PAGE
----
Lisa Phifer, vice president of Core Competence, is SearchNetworking's Expert of the Month for April. April is also VPN Month on the site. Phifer will be the featured speaker at the upcoming SearchNetworking live event: Using VPNs to Secure Wireless Networks, on April 30, at 2 p.m. In an interview with News Editor Jack Pickell, Phifer talks about her involvement with the site, and the major issues facing networking professionals today.
Lisa, can you tell our readers where you're coming from, in terms of you own personal experience?
Lisa Phifer: I've been doing this for 20 years, working on network protocol since the early days of the Internet. My first job, with Burroughs, was connecting mainframes and desktops. Later I worked for Bellcore, the research arm of the old Bell operating companies, managing telecommunications networks. Then, in 1995, a colleague and I formed Core Competence, a network security and network management company. We test and evaluate networking products, provide services and write white papers for the enterprise as well as service providers. We also deliver training on VPN and WLAN security.
What do you think you bring to the table, as a searchNetworking expert?
Phifer: Primarily, I bring hands-on experience with a wide range of networking technologies, like remote access, 802.11, VPN, firewalls, etc. I understand the protocols and configurations, and can help with how products should be deployed. My goal is to help the site's users to understand new network and security technology. And I hope to provide practical advice on getting around some of the problems our users typically encounter. Additionally, I can offer insight into where the technologies are going, since I'm always test-driving new products.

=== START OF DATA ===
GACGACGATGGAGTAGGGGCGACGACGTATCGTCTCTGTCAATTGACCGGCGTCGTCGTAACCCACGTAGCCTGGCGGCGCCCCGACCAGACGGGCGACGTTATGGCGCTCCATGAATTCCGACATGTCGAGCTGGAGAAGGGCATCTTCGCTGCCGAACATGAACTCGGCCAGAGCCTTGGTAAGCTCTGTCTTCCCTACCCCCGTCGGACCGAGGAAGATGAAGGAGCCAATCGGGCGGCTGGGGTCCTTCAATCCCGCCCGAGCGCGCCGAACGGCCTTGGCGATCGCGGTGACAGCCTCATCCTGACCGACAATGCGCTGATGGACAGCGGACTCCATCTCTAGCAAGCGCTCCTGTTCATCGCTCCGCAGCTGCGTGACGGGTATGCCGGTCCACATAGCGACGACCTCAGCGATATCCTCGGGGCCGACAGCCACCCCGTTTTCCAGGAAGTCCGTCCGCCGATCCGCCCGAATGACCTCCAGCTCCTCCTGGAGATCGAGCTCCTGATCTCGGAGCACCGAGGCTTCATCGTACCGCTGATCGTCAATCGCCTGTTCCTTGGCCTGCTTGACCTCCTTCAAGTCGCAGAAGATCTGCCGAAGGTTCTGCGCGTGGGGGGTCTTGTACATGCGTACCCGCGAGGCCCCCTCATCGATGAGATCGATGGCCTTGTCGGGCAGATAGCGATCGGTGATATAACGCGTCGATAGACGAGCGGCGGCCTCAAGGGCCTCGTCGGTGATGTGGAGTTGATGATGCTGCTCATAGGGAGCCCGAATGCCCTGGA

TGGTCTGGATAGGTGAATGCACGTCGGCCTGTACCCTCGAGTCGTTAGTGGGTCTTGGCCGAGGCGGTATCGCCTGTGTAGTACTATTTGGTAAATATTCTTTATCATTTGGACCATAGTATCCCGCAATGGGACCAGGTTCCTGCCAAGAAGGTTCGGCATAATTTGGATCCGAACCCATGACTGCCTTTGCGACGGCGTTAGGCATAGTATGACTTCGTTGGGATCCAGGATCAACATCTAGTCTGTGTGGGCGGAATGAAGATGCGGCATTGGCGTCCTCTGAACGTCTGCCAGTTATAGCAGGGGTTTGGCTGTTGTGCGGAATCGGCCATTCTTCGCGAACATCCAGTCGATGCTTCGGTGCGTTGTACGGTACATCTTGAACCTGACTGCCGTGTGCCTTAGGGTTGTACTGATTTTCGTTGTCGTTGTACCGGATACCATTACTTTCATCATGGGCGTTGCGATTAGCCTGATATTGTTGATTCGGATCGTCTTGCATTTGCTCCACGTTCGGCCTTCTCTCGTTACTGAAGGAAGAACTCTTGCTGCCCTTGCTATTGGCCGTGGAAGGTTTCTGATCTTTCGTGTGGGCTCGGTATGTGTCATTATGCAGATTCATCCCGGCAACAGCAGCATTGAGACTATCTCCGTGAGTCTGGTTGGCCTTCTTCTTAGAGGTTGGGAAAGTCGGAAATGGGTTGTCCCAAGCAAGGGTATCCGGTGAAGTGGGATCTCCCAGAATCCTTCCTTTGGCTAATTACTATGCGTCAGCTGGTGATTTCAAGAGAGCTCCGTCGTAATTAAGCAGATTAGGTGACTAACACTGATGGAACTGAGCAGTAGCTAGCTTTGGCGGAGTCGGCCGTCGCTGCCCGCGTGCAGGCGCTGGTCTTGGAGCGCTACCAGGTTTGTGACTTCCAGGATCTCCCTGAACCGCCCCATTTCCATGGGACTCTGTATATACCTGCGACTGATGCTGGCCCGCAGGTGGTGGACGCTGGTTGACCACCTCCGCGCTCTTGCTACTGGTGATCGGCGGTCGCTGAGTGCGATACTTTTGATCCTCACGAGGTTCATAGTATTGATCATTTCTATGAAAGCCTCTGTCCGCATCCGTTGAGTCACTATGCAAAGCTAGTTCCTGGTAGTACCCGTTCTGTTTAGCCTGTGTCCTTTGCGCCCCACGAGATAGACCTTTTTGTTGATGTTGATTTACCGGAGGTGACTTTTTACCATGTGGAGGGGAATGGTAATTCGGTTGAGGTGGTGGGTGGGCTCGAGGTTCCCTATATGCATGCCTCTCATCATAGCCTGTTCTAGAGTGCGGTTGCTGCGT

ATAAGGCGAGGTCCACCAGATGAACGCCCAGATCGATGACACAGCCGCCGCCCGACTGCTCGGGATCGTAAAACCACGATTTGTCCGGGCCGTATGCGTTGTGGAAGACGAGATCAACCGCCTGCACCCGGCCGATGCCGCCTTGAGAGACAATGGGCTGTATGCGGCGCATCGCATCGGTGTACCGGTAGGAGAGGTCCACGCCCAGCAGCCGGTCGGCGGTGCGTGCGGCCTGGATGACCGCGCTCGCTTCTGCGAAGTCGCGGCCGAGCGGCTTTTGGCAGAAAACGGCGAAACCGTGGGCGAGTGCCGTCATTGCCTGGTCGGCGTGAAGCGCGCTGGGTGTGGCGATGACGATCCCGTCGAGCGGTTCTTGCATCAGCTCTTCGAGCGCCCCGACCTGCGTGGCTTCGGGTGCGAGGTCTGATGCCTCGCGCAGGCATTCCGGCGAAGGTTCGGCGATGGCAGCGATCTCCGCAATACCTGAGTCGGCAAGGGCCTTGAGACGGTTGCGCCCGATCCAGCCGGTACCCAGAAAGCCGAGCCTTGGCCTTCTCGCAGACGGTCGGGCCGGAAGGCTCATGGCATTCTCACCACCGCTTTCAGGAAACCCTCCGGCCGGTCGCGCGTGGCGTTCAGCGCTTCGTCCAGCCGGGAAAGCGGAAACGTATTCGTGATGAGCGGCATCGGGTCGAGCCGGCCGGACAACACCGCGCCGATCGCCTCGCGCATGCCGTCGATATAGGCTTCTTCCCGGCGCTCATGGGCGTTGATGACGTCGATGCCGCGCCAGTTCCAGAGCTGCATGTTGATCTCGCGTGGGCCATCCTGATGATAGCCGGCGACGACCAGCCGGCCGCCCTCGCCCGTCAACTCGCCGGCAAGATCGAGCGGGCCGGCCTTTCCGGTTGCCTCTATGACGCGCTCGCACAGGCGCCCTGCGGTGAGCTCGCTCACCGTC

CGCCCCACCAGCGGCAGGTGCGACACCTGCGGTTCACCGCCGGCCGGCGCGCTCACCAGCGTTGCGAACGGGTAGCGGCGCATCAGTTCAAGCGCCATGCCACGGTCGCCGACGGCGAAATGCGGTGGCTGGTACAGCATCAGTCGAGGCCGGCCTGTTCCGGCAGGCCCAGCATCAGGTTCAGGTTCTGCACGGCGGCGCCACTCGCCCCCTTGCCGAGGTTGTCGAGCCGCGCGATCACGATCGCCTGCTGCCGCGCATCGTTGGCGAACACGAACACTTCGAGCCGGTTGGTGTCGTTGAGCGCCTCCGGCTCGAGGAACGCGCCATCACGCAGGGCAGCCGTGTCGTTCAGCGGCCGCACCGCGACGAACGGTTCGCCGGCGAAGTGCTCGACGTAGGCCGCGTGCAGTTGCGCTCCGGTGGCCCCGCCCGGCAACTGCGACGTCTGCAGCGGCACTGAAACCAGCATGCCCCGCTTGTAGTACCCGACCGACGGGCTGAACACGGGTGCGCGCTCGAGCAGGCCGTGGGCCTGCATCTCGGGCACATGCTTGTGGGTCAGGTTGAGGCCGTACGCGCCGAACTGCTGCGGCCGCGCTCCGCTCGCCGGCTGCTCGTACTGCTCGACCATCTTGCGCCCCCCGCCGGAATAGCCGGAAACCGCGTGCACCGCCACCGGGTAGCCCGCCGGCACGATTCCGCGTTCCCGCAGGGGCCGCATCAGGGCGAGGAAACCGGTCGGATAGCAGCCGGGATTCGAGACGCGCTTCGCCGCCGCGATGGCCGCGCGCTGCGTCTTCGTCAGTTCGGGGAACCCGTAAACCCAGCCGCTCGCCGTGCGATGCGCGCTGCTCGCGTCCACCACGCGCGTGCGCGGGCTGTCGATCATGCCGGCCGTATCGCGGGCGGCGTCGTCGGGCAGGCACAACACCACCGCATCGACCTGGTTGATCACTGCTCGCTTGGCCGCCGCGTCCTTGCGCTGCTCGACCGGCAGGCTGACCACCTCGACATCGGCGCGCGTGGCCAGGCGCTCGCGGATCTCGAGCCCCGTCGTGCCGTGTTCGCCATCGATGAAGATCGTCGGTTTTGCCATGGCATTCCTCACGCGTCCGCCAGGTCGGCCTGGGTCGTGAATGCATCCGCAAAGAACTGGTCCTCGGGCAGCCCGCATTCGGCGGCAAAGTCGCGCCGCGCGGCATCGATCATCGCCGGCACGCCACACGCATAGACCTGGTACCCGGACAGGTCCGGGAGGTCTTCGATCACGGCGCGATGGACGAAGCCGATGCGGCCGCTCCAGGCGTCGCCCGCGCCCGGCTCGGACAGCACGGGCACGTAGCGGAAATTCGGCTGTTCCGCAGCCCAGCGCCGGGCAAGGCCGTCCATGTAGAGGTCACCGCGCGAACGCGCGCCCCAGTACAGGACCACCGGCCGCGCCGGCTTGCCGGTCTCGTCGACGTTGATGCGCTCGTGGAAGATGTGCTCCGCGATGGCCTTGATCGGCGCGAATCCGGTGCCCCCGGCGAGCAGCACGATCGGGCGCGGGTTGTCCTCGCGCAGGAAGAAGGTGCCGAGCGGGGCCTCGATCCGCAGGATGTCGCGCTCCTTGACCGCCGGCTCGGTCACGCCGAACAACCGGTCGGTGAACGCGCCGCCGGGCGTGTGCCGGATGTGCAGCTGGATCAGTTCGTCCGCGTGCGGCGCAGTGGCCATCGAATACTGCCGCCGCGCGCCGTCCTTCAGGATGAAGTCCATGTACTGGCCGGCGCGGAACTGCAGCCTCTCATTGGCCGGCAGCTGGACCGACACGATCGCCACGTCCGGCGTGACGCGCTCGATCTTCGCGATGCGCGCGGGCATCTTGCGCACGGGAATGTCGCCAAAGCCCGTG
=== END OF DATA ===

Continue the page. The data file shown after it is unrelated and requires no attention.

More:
What's one of the hottest new technologies?
Phifer: I'm really excited about the 802.11 wireless space, because it has come on so fast -- with a lot of grass roots deployment. It reminds me of the early days of Internet. And that makes me think it's going to be successful. It will help expand the edge of internet, making the Net more accessible. There were some weakness in the early attempts at security in WLANs, and, as they grow, interference issues will grow as well, since it is unlicensed spectrum. New standards are on the horizon, but those standards must not impact on interoperability.
|I'm really excited about the 802.11 wireless space, because it has come on so fast -- with a lot of grass roots deployment. It reminds me of the early days of Internet. And that makes me think it's going to be successful.|
And what are you looking for in terms of the interaction with the folks on the site?
Phifer: I've already received e-mails from folks who read my first couple of columns. Those were really interesting, with feedback on what I wrote. But I've also found the users are eager to share their own observances and insights -- and I appreciate that. I like hearing from people who have ideas of what they'd like to see written about -- problems they have that others may also be experiencing. I hope users will feel free to e-mail me, or post questions on the sites' discussion forums. I monitor those forums, and I chime in when I think I can help. And of course, the online chat events are a great place to get questions answered.
Finally, what would you say is the most pressing issue networking professionals are currently facing?
Phifer: Everybody is being forced to find ways to do more with less -- and there are many different ways to do that in networking -- by optimizing bandwidth usage and using public networks to replace private networks. That's what is driving wireless LANS -- low cost of entry with no recurring charge. While wireless cellular efforts are primarily usage-based -- with WLAN, once you spend $200 on an access point, that's it -- no incremental charges.